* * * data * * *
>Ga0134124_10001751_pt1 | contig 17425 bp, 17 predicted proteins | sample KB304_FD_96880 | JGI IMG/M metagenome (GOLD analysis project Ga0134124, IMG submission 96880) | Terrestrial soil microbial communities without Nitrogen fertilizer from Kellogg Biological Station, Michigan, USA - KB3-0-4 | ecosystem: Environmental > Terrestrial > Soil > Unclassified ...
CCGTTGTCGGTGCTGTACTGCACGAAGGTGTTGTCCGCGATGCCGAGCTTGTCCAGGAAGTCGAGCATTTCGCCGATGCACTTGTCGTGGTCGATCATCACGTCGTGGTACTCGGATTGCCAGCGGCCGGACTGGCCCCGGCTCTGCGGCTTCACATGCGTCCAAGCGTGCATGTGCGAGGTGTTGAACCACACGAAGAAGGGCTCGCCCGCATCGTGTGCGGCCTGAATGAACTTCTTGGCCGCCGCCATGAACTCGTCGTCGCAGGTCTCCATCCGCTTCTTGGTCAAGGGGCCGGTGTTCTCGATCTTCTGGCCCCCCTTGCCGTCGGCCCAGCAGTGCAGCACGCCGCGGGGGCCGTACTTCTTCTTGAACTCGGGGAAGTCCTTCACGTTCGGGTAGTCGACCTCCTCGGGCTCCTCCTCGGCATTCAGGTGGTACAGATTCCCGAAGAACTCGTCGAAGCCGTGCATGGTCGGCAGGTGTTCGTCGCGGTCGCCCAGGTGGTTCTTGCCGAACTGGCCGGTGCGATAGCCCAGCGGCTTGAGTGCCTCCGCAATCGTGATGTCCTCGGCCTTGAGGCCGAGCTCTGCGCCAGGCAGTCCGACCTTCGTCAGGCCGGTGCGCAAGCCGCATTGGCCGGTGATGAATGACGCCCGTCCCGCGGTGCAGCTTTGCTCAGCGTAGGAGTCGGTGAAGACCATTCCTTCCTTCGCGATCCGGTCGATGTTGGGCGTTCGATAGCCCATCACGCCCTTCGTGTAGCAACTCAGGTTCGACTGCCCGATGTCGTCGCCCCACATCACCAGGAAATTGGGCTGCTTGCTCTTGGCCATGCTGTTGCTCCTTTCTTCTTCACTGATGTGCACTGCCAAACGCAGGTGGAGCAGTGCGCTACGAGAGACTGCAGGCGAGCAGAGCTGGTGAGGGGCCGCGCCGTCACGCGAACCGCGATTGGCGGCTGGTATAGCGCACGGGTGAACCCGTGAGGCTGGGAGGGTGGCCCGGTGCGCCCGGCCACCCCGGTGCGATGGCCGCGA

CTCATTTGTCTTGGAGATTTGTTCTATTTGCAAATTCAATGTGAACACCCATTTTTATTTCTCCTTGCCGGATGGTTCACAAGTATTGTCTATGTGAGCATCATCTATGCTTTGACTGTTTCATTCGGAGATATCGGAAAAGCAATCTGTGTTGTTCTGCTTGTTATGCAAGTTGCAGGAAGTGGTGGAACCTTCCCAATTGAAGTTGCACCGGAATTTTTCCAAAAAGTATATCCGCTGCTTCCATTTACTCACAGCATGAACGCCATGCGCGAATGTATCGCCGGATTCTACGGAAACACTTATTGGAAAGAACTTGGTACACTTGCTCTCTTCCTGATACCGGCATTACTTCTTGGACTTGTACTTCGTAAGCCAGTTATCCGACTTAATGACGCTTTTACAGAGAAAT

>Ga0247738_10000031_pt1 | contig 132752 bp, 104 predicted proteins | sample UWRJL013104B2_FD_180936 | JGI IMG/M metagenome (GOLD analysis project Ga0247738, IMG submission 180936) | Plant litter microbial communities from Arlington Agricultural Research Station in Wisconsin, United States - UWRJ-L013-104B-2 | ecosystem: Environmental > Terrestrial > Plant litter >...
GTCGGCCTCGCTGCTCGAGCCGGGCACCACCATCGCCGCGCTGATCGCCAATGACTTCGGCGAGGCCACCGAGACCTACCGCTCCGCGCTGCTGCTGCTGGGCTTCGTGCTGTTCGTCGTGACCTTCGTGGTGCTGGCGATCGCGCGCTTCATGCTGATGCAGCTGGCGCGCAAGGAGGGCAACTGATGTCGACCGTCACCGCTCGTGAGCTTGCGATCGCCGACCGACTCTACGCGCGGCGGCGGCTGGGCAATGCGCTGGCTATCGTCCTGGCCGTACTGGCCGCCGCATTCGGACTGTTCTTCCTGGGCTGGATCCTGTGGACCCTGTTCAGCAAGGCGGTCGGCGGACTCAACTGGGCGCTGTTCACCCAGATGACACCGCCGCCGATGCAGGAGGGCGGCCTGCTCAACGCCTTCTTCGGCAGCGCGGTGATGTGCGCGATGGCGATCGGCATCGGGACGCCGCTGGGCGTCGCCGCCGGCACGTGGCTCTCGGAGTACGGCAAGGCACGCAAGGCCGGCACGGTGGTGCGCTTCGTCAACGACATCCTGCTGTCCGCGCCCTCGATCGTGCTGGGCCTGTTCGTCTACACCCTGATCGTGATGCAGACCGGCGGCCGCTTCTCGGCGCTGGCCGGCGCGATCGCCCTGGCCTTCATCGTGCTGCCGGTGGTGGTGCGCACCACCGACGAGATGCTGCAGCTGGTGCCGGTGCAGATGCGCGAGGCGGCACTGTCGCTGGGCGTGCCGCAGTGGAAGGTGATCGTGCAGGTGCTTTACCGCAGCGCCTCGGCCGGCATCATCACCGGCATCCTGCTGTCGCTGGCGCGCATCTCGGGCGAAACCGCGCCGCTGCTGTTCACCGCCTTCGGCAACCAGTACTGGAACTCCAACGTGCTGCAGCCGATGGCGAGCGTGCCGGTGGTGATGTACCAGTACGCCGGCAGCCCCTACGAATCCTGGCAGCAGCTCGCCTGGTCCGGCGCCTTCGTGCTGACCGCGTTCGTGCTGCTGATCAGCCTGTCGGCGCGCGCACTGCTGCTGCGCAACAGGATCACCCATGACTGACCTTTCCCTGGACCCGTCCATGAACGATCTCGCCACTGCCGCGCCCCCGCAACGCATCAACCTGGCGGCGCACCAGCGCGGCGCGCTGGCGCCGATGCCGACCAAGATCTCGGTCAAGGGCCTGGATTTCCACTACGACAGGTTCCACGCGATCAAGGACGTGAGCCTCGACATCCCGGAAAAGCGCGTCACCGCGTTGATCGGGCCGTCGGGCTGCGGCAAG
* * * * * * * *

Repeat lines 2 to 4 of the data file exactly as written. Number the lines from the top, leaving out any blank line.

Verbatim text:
CCGTTGTCGGTGCTGTACTGCACGAAGGTGTTGTCCGCGATGCCGAGCTTGTCCAGGAAGTCGAGCATTTCGCCGATGCACTTGTCGTGGTCGATCATCACGTCGTGGTACTCGGATTGCCAGCGGCCGGACTGGCCCCGGCTCTGCGGCTTCACATGCGTCCAAGCGTGCATGTGCGAGGTGTTGAACCACACGAAGAAGGGCTCGCCCGCATCGTGTGCGGCCTGAATGAACTTCTTGGCCGCCGCCATGAACTCGTCGTCGCAGGTCTCCATCCGCTTCTTGGTCAAGGGGCCGGTGTTCTCGATCTTCTGGCCCCCCTTGCCGTCGGCCCAGCAGTGCAGCACGCCGCGGGGGCCGTACTTCTTCTTGAACTCGGGGAAGTCCTTCACGTTCGGGTAGTCGACCTCCTCGGGCTCCTCCTCGGCATTCAGGTGGTACAGATTCCCGAAGAACTCGTCGAAGCCGTGCATGGTCGGCAGGTGTTCGTCGCGGTCGCCCAGGTGGTTCTTGCCGAACTGGCCGGTGCGATAGCCCAGCGGCTTGAGTGCCTCCGCAATCGTGATGTCCTCGGCCTTGAGGCCGAGCTCTGCGCCAGGCAGTCCGACCTTCGTCAGGCCGGTGCGCAAGCCGCATTGGCCGGTGATGAATGACGCCCGTCCCGCGGTGCAGCTTTGCTCAGCGTAGGAGTCGGTGAAGACCATTCCTTCCTTCGCGATCCGGTCGATGTTGGGCGTTCGATAGCCCATCACGCCCTTCGTGTAGCAACTCAGGTTCGACTGCCCGATGTCGTCGCCCCACATCACCAGGAAATTGGGCTGCTTGCTCTTGGCCATGCTGTTGCTCCTTTCTTCTTCACTGATGTGCACTGCCAAACGCAGGTGGAGCAGTGCGCTACGAGAGACTGCAGGCGAGCAGAGCTGGTGAGGGGCCGCGCCGTCACGCGAACCGCGATTGGCGGCTGGTATAGCGCACGGGTGAACCCGTGAGGCTGGGAGGGTGGCCCGGTGCGCCCGGCCACCCCGGTGCGATGGCCGCGA

CTCATTTGTCTTGGAGATTTGTTCTATTTGCAAATTCAATGTGAACACCCATTTTTATTTCTCCTTGCCGGATGGTTCACAAGTATTGTCTATGTGAGCATCATCTATGCTTTGACTGTTTCATTCGGAGATATCGGAAAAGCAATCTGTGTTGTTCTGCTTGTTATGCAAGTTGCAGGAAGTGGTGGAACCTTCCCAATTGAAGTTGCACCGGAATTTTTCCAAAAAGTATATCCGCTGCTTCCATTTACTCACAGCATGAACGCCATGCGCGAATGTATCGCCGGATTCTACGGAAACACTTATTGGAAAGAACTTGGTACACTTGCTCTCTTCCTGATACCGGCATTACTTCTTGGACTTGTACTTCGTAAGCCAGTTATCCGACTTAATGACGCTTTTACAGAGAAAT

>Ga0247738_10000031_pt1 | contig 132752 bp, 104 predicted proteins | sample UWRJL013104B2_FD_180936 | JGI IMG/M metagenome (GOLD analysis project Ga0247738, IMG submission 180936) | Plant litter microbial communities from Arlington Agricultural Research Station in Wisconsin, United States - UWRJ-L013-104B-2 | ecosystem: Environmental > Terrestrial > Plant litter >...